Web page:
Long before I discovered the internet, I used to be an avid reader.  I went thru the historical romance “bodice ripper” stage.  Thank God I got over that!!  lol  I’ve also read alot of what I call “fluff” novels thru the years.  Sometimes I just need an easy read to distract my mind from life’s everyday stress.  And sometimes I will find a book that makes a huge impression on me.  That’s what this post is about today.  And the book that I’m posting about is this:

Just a little side story here.  My sister wasn’t the student when we were growing up.  I was.  She did what she had to in order to get by.  I was the near-straight A student, the one who made the honor role and I was the reader of the two.  So fast forward to a few years ago and my sister (who did go on to graduate from OSU and become a very good art teacher) told me about her book club and this wonderful book they had read.  It was called The Kite Runner.  I knew if it caught her attention it had to be damned good.  So I got the book and started to read.  It grabbed me from page 1.  I’m not going to analyze the book.  But let me just say that I’ve never read a book that made me feel so many emotions.   Not only is this an interesting story that taught me about kite flying and how seriously it is taken in Asia, but it also teaches a life lesson.  I couldn’t put this book down and remember when I came to a certain part of the story how upset I was that I was reading it.  I felt the tragedy, the sorrow and the disappointment along with knowing the guilt that would follow the character for the rest of his life.  With that said, I strongly recommend this book.  And yes, get ready, this knitting blog may have several book recommendations coming up in the future!!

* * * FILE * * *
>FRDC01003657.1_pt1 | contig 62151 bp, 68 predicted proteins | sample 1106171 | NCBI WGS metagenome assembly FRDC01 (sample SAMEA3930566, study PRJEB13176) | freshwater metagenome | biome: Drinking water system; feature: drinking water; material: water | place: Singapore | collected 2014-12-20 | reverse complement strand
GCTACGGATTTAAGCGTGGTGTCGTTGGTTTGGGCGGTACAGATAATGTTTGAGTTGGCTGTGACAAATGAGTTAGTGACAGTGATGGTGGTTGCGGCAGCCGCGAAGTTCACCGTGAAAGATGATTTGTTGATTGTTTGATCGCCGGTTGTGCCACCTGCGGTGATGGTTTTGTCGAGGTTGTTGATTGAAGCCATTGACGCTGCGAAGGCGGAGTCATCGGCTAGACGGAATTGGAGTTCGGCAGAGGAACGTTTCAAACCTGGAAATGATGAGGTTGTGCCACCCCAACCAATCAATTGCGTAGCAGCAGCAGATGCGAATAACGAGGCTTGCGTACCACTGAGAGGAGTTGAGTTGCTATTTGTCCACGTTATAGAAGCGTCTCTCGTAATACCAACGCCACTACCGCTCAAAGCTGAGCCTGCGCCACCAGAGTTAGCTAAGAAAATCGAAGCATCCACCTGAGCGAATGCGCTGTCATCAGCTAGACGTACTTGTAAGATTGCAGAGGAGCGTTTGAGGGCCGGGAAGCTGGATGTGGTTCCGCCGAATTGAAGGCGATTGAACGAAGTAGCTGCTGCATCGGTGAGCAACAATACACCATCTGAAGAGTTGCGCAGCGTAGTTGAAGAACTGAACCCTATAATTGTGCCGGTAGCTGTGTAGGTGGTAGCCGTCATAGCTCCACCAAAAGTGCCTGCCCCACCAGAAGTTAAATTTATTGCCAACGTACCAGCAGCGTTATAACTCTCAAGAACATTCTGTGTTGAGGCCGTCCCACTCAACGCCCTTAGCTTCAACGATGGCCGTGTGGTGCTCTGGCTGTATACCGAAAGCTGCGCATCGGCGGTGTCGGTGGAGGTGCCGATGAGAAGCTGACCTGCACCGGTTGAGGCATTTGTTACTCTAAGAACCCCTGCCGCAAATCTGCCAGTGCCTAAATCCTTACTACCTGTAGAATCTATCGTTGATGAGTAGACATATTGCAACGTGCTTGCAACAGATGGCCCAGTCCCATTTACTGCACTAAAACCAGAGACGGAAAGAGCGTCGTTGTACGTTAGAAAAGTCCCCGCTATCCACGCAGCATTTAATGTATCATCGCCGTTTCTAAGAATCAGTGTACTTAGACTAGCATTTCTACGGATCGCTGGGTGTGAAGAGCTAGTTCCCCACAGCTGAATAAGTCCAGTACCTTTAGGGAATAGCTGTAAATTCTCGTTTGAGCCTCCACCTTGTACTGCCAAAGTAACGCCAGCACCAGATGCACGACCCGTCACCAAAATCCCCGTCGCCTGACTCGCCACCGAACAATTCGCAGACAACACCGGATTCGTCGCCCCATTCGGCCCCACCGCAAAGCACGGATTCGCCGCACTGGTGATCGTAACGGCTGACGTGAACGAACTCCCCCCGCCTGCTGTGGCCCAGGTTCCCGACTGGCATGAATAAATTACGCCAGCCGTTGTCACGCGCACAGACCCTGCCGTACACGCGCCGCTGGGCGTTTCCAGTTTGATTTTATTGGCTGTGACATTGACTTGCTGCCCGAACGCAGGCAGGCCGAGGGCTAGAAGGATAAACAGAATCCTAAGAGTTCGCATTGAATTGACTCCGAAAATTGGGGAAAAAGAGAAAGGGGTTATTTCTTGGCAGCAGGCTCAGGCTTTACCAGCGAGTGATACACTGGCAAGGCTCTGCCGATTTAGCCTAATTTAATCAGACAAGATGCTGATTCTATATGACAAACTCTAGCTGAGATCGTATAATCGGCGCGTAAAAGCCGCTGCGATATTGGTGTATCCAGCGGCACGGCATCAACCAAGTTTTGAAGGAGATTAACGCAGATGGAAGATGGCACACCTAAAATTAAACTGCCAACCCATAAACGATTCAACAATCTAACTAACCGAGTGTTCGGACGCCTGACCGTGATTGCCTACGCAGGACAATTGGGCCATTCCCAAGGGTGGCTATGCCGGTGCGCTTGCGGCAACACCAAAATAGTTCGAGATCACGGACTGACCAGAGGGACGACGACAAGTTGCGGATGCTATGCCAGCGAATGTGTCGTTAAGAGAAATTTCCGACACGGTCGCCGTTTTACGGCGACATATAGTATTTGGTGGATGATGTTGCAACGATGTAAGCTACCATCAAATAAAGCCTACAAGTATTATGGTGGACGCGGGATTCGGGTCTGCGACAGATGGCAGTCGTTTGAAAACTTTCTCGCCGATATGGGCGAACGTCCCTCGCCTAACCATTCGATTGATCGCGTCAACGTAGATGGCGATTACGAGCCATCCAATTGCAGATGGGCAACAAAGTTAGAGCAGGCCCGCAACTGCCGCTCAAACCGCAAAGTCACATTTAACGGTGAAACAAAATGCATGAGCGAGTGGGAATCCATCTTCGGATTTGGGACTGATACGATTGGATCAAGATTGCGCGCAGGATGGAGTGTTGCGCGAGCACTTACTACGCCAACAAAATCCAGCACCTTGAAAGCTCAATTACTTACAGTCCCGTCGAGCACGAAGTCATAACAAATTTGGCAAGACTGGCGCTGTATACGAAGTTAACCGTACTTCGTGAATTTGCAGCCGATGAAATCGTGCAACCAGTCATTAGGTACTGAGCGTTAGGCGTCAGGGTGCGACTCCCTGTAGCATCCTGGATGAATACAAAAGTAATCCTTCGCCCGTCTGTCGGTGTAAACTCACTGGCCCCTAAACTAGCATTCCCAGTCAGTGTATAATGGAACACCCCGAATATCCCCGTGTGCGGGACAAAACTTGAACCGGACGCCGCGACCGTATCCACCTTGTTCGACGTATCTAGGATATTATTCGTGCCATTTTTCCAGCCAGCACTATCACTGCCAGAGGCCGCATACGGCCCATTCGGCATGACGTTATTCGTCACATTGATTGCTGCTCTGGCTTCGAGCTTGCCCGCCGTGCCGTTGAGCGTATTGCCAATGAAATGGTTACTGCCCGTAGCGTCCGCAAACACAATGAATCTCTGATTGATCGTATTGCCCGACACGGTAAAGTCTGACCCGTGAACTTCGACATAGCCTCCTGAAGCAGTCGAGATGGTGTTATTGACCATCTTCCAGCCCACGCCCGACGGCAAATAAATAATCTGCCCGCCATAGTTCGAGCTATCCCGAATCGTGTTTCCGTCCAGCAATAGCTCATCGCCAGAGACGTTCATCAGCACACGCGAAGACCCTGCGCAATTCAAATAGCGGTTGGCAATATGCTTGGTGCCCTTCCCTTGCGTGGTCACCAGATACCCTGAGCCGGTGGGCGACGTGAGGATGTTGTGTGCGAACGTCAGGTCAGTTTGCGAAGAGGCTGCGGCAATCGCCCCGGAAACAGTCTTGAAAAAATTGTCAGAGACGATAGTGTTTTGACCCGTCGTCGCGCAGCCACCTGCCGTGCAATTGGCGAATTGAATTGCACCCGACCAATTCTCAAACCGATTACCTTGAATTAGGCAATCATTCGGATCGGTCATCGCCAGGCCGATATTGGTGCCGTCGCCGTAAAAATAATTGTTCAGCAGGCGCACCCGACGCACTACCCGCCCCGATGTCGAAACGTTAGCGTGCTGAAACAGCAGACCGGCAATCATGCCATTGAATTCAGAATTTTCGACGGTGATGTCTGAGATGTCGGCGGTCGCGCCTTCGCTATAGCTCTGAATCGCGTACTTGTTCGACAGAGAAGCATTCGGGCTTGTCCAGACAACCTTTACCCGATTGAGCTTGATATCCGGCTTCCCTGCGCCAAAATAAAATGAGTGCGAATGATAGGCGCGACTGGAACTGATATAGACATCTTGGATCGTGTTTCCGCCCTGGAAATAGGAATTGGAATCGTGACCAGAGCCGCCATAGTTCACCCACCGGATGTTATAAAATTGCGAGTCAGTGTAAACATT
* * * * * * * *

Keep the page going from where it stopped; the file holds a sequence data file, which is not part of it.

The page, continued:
PS:  Lexi loves it when I read because that means my lap is hers!!!  No knitting to take up any space!  lol



  1. 1
    rebecca Says:

    we read this book in our book club back in CA before I moved out here. I was disappointed by the book. I agree that it was gripping, but I don’t feel I learned anything about life in the middle east that I didn’t already know, and I didn’t feel happy to have spent the time reading it. It prompted one book club member to share the story of her rape and recovery.
    I don’t plan to read the sequel, which just came out to much fanfare.
    Just my opinion. I enjoyed reading your post.

  2. 2

    Rebecca, I’m sorry you didn’t enjoy reading the book. But I do think you missed the points in my post. 1. This is a piece of fiction not a book of history or fact. Which to me means it tells a story. I found the story about kite flying to be of great interest. 2. The life lesson it teaches is don’t let cowardice keep you from doing what is right. Step up to the plate and do the right thing. I think that a fiction novel that teaches that lesson to anyone is great. I hope those of you who read these comments will read the book and form your own opinion.

  3. 3
    Carolyn Says:

    I am an avid reader too! I don’t read as much as I used to…usually because I’m knitting :-), but I do read every night in bed before I go to sleep. Takes me a little longer to get through one, but I still usually knock out 2 to 3 books a month. I will try to pick this one up next time I’m in the book store!

  4. 4
    MG Says:

    I am currently reading the book and I am enjoying it. I think the underlying story also is the way we do not have equality in our society and how prejudice still reigns. I thought it was most interesting how the two boys were supposedly best friends but there still was that class distinction of who was better than whom. I don’t think the rape was so much about the rape as it was pointing out character differences and still remaining among the lower class even though he was more of a man. Also how religion still plays a part in war.

  5. 5
    rebecca Says:

    I can’t wait to see which book you recommend next. And I agree, read this book and form your own opinion. It’s much better than the vast majority of books. Over the last 15 years or so (ever since George Bush the elder’s 1992 war on Iraq) I have read a lot books about Afghanistan, Iran, etc, as I became very interested in how women live in the Muslim world. It seems they compensate by having a richer society with other women (they live together while in our society we don’t generally live with other women) when things go well, although they are subservient to men. This particular book didn’t include women at all, except near the end, and that was part of my disapointment. In my book club, we thought the author was writing in hopes of his book being picked up for a movie. Could happen…The sequal is about two women who are first and second wives and live together, so I suppose I should want to read it, hmmm.

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